These and other principles of proper planting are not rocket science; they are capable of being grasped and correctly applied by any customer who takes a little time and care.  If you're uncertain about how to handle a planting situation in your garden, don't hesitate to come in and ask us about it.  The Conley's staff is always glad to help.

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Reverting, but still recognizable

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This one has totally gotten away!

“Reversion” – many commercial cultivars of woody plant material are derived from a specimen of the plant in question that is unusually small, or oddly foliaged, or particularly colorful or variegated (as opposed to displaying the plants' normal characteristics).  This specimen is clonally propagated to replicate the unusual, and desired, characteristics in its offspring.  Sometimes, however, the selected cultivar attempts to “revert” to the normal characteristic of the plant.  When this occurs, the offending branching should immediately be removed.  If it is not, the special characteristics of the selected cultivar will often be overrun by the normal, and usually more vigorous, characteristics of the plant – as illustrated by the accompanying pictures of one ot the most popular dwarf conifers, the Dwarf Alberta Spruce (Picea glauca Conica), which is derived as above from the very much larger White Spruce (Picea Glauca).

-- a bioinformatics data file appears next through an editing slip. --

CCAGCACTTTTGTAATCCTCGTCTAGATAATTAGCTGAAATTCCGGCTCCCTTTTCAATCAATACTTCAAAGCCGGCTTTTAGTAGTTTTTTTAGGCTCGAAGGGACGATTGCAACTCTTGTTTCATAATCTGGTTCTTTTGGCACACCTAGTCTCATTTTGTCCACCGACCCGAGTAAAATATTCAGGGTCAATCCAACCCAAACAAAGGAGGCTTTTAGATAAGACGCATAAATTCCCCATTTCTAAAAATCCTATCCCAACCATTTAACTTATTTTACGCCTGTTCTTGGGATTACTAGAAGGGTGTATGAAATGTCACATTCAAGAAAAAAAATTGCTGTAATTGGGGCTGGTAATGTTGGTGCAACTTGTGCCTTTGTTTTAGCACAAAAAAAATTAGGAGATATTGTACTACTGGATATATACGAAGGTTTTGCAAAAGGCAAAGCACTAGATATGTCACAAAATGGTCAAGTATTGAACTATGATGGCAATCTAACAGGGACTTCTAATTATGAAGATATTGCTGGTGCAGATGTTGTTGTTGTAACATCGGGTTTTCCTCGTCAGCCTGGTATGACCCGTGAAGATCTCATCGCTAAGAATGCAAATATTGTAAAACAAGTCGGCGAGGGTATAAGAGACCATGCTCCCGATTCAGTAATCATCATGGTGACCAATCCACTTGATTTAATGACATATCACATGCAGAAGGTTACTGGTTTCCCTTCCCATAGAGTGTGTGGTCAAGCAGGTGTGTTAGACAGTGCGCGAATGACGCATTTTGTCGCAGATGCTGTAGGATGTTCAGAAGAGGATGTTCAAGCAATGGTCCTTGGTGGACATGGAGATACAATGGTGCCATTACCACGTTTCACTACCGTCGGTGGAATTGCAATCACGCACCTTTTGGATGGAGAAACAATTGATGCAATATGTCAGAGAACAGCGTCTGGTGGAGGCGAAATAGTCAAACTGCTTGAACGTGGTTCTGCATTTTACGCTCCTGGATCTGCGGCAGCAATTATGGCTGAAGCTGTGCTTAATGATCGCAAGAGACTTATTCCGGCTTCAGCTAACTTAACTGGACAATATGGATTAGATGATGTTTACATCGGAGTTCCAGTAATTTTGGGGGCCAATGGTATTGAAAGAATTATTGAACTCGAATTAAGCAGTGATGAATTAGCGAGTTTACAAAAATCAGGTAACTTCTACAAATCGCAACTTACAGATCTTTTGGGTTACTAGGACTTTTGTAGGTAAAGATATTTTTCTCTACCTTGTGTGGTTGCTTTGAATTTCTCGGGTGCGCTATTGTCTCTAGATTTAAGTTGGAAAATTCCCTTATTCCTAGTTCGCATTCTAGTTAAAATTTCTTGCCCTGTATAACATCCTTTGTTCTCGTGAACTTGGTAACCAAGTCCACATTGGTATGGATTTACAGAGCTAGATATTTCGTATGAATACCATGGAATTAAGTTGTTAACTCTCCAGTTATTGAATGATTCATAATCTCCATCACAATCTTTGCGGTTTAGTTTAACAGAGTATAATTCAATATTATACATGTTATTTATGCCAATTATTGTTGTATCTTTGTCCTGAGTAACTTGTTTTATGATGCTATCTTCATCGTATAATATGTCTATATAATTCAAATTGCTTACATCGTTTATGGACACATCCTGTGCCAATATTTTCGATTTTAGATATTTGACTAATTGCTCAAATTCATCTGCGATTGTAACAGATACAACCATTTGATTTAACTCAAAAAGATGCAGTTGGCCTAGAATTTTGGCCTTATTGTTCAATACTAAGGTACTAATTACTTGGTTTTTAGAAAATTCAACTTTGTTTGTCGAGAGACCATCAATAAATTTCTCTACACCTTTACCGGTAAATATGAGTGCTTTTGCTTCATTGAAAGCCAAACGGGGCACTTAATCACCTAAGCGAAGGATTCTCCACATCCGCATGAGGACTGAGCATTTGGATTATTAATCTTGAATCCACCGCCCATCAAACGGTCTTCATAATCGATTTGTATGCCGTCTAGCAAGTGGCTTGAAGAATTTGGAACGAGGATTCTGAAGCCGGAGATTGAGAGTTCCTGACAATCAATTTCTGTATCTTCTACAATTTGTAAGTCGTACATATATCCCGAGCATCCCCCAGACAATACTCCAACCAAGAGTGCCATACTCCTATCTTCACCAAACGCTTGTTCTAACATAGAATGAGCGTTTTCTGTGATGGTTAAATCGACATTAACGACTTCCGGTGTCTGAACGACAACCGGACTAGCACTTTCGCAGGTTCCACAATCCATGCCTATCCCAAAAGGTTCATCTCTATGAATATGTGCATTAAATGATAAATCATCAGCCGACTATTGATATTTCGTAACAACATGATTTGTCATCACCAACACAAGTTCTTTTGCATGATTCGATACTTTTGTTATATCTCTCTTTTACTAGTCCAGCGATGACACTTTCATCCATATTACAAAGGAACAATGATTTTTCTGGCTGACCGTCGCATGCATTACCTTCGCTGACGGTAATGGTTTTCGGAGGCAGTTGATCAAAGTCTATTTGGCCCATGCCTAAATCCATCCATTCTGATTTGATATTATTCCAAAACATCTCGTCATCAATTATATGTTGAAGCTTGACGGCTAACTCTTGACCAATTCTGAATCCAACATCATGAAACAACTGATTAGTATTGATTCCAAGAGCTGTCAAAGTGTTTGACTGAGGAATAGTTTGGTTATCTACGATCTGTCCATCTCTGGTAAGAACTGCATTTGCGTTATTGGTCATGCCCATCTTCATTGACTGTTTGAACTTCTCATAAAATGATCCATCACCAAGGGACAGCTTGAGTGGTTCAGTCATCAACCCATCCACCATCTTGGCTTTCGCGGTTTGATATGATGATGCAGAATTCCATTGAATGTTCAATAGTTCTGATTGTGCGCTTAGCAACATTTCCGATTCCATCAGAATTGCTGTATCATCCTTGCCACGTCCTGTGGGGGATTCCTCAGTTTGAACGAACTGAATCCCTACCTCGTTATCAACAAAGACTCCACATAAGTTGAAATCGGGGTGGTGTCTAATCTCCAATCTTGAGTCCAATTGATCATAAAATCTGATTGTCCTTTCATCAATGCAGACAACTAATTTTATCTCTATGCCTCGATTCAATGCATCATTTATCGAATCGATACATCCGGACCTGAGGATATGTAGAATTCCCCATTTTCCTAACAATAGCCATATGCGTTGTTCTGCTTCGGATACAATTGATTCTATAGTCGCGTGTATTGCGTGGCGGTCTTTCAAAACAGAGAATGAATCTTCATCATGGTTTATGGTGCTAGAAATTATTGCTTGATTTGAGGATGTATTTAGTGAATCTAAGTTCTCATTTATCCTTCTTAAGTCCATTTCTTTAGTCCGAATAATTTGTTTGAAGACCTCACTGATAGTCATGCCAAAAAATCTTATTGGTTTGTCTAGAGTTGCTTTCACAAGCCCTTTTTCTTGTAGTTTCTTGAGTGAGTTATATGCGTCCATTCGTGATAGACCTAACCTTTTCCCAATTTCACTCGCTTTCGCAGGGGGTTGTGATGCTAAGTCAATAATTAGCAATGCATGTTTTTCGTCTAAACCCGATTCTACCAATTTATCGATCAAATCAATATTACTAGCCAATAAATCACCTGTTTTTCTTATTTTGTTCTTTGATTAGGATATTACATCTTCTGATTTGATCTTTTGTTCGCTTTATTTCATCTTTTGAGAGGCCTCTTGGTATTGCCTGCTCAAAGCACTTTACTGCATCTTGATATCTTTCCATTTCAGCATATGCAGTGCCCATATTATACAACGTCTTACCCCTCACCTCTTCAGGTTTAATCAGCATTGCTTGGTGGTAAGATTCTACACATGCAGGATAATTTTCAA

Other Special Conditions - other "I need a plant that ___________" questions that Conley's is often are asked by our nursery and landscaping customers include those covered by the various lists to which you may link below:

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Crimson Queen "dissected leaf" Japanes Maple

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Look for the Conley's sign in the field!

17 Ocean Point Road (Route 96), Boothbay Harbor, Maine 04538